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"Risk" is more than market risk. IMHO "Risk" should include interest rate, counterparty and inflation risks as well as market risk.
Unfortunately, investments that are "conservative" from the market risk perspective are very "risky" from the inflation and interest rate perspective.
I would argue that the most important risk is the risk of not sleeping well at night with your portfolio. I have an equity heavy portfolio. Market risk has never kept me up at night but I do check under the bed every night for the inflation monster.
Others may choose a different path with different risks, there are many roads to Dublin.
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Old 02-10-2014, 06:06 PM   #91
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but what makes me frustrated with Obgyn's posts is that he doesn't seem to fill in the whole picture for us. In any group, a person who is an outlier in any way will generate interest. I for one, am interested to learn more about Obgyn's approach, but he spends a lot of time telling us how conservative he is (which is fine) without helping us understand how his plan will work for him.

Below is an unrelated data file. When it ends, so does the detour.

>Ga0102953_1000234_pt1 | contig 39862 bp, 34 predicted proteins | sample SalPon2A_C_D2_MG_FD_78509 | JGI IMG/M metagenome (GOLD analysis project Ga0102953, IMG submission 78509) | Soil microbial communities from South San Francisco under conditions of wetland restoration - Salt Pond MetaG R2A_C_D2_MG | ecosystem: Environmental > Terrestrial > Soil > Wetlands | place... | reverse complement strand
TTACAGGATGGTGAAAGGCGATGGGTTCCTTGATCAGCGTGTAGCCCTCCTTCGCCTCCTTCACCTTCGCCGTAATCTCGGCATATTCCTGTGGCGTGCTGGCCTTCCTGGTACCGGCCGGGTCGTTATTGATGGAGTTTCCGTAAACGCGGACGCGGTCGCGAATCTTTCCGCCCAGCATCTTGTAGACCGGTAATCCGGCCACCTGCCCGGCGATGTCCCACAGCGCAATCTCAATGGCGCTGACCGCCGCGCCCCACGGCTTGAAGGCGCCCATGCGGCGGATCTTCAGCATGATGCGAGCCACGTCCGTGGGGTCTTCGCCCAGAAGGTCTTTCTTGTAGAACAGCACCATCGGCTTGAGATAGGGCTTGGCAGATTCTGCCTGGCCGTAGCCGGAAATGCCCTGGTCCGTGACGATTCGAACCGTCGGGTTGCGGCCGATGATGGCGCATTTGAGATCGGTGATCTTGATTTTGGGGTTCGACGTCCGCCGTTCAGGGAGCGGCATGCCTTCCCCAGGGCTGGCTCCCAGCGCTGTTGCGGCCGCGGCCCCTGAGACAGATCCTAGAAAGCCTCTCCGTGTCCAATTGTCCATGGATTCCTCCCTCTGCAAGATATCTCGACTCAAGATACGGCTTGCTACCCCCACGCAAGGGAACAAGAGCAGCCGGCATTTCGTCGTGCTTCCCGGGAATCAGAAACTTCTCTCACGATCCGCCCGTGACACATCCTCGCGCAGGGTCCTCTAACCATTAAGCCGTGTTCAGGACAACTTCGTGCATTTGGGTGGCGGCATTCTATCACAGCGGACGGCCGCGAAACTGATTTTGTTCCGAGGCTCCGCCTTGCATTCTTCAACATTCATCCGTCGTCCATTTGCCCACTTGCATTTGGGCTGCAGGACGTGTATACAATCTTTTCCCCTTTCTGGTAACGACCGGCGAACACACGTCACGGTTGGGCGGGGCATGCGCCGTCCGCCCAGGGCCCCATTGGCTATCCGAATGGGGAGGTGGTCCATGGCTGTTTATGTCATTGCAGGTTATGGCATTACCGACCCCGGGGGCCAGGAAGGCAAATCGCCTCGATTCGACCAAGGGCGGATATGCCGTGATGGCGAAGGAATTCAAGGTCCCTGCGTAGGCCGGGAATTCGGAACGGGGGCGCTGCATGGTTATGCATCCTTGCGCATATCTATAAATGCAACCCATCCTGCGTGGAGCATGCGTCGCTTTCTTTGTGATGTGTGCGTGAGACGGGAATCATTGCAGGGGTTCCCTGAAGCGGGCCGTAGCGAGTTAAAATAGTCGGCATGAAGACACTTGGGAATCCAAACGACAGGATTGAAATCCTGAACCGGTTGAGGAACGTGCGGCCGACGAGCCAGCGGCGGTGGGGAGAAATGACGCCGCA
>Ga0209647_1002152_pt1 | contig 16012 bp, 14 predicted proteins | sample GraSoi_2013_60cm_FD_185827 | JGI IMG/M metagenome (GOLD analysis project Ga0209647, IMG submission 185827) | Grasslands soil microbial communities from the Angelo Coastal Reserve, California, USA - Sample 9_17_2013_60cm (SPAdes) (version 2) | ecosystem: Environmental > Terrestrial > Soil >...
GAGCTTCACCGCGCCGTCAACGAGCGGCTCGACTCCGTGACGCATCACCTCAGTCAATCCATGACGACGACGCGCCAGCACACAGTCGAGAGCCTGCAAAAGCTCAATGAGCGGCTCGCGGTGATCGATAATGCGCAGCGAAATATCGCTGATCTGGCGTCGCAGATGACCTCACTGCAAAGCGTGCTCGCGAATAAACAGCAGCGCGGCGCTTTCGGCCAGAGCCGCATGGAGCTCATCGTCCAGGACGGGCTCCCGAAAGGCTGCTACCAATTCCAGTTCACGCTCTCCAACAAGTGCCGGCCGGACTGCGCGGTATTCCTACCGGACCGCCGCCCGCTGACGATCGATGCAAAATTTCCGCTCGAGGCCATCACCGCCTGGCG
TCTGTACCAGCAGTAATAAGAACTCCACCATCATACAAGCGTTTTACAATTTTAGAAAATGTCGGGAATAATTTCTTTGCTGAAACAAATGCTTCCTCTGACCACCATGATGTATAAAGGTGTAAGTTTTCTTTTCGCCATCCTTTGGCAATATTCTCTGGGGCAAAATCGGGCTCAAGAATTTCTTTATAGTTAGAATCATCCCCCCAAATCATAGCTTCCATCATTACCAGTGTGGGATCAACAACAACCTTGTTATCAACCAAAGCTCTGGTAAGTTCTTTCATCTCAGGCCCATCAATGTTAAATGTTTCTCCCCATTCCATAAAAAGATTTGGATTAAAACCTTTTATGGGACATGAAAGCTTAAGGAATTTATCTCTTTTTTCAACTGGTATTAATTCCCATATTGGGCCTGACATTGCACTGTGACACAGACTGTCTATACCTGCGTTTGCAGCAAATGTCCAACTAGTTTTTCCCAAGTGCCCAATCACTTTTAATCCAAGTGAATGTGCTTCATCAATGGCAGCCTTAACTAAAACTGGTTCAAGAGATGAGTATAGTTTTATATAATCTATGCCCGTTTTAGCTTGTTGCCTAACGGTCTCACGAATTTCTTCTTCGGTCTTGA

If you were living way below your mean and making this kind of salary, you too could invest conservatively, I think.

BTW, my cousin is an OB-GYN in her early forties. Her student loan and mortgage are all paid off. She's essentially debt free and able to save most of her earnings. She could retire soon if she wants.
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Old 02-10-2014, 06:47 PM   #92
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Indeed. My user profile on this website and even my signature under every post clearly state that I am very conservative with my investments. Newbies and others can read, can't they?

Plus, it is interesting to note that those like me outside the mainstream 'way of thinking' on this website are basically told not to give advice. It's a real shame on a so-called public forum. This is my last post under this thread.
Exactly my feeling. Thank you for contributing to the conversation.

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Old 02-10-2014, 07:05 PM   #93
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+2. I think we live in a very consumer oriented country, and it is refreshing to find someone who lives way below his means, and has the financial ability and foresight to invest very conservatively and does not need to take any risks in the stock market.